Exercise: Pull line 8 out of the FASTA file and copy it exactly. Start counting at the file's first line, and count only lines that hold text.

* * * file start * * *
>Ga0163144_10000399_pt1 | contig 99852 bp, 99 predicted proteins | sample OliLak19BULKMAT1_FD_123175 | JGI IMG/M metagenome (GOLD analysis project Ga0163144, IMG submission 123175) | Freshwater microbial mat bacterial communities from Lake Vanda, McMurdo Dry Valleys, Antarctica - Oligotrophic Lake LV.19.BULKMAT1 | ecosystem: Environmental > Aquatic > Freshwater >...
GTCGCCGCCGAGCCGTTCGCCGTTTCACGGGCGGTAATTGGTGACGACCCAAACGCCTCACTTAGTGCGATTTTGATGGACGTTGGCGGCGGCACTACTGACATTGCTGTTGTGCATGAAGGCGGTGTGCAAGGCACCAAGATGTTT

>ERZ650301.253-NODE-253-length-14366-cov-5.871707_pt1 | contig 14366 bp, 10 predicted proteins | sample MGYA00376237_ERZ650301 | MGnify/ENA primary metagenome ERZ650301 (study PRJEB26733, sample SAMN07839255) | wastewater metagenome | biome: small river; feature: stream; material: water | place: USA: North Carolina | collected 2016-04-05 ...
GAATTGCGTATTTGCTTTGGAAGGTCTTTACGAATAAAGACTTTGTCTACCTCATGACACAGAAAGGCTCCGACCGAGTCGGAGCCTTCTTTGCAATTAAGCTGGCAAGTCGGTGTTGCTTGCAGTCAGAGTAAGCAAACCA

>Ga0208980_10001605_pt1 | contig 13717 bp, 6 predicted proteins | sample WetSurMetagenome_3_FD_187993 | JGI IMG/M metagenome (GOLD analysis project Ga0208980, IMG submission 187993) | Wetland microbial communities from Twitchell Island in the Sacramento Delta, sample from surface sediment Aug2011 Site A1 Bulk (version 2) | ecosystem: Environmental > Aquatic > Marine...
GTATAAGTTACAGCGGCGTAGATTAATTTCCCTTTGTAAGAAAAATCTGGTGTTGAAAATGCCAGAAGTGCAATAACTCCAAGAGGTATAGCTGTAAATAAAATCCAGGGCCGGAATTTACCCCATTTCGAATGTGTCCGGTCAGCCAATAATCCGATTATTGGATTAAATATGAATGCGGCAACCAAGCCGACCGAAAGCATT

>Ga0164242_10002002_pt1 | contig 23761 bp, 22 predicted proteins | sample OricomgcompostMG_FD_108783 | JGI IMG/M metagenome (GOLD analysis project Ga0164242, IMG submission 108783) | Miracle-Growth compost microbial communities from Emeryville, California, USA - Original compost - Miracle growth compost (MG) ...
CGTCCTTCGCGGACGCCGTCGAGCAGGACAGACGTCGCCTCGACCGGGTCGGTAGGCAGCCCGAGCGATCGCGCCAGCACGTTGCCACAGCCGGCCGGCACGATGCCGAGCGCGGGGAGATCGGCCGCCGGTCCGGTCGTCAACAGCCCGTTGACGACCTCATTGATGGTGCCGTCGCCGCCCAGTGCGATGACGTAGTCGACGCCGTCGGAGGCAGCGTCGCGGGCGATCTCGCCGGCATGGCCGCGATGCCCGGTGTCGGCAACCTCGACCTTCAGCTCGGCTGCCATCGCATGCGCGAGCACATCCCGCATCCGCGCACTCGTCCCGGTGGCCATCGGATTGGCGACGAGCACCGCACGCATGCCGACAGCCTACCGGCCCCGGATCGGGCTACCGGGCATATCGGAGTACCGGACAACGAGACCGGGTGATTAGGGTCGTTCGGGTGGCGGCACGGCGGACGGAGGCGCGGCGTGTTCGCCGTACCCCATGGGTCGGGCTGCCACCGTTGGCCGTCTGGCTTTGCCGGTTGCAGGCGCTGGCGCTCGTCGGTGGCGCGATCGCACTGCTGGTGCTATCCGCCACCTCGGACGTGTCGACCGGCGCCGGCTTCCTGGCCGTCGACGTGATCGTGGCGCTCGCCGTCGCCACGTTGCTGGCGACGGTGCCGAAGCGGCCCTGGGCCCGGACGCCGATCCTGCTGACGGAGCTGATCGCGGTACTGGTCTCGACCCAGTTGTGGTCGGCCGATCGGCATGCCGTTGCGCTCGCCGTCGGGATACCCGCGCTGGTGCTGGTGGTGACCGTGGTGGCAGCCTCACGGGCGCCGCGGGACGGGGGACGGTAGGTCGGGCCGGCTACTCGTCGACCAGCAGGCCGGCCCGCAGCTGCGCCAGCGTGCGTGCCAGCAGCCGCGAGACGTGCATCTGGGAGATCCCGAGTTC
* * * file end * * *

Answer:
CGTCCTTCGCGGACGCCGTCGAGCAGGACAGACGTCGCCTCGACCGGGTCGGTAGGCAGCCCGAGCGATCGCGCCAGCACGTTGCCACAGCCGGCCGGCACGATGCCGAGCGCGGGGAGATCGGCCGCCGGTCCGGTCGTCAACAGCCCGTTGACGACCTCATTGATGGTGCCGTCGCCGCCCAGTGCGATGACGTAGTCGACGCCGTCGGAGGCAGCGTCGCGGGCGATCTCGCCGGCATGGCCGCGATGCCCGGTGTCGGCAACCTCGACCTTCAGCTCGGCTGCCATCGCATGCGCGAGCACATCCCGCATCCGCGCACTCGTCCCGGTGGCCATCGGATTGGCGACGAGCACCGCACGCATGCCGACAGCCTACCGGCCCCGGATCGGGCTACCGGGCATATCGGAGTACCGGACAACGAGACCGGGTGATTAGGGTCGTTCGGGTGGCGGCACGGCGGACGGAGGCGCGGCGTGTTCGCCGTACCCCATGGGTCGGGCTGCCACCGTTGGCCGTCTGGCTTTGCCGGTTGCAGGCGCTGGCGCTCGTCGGTGGCGCGATCGCACTGCTGGTGCTATCCGCCACCTCGGACGTGTCGACCGGCGCCGGCTTCCTGGCCGTCGACGTGATCGTGGCGCTCGCCGTCGCCACGTTGCTGGCGACGGTGCCGAAGCGGCCCTGGGCCCGGACGCCGATCCTGCTGACGGAGCTGATCGCGGTACTGGTCTCGACCCAGTTGTGGTCGGCCGATCGGCATGCCGTTGCGCTCGCCGTCGGGATACCCGCGCTGGTGCTGGTGGTGACCGTGGTGGCAGCCTCACGGGCGCCGCGGGACGGGGGACGGTAGGTCGGGCCGGCTACTCGTCGACCAGCAGGCCGGCCCGCAGCTGCGCCAGCGTGCGTGCCAGCAGCCGCGAGACGTGCATCTGGGAGATCCCGAGTTC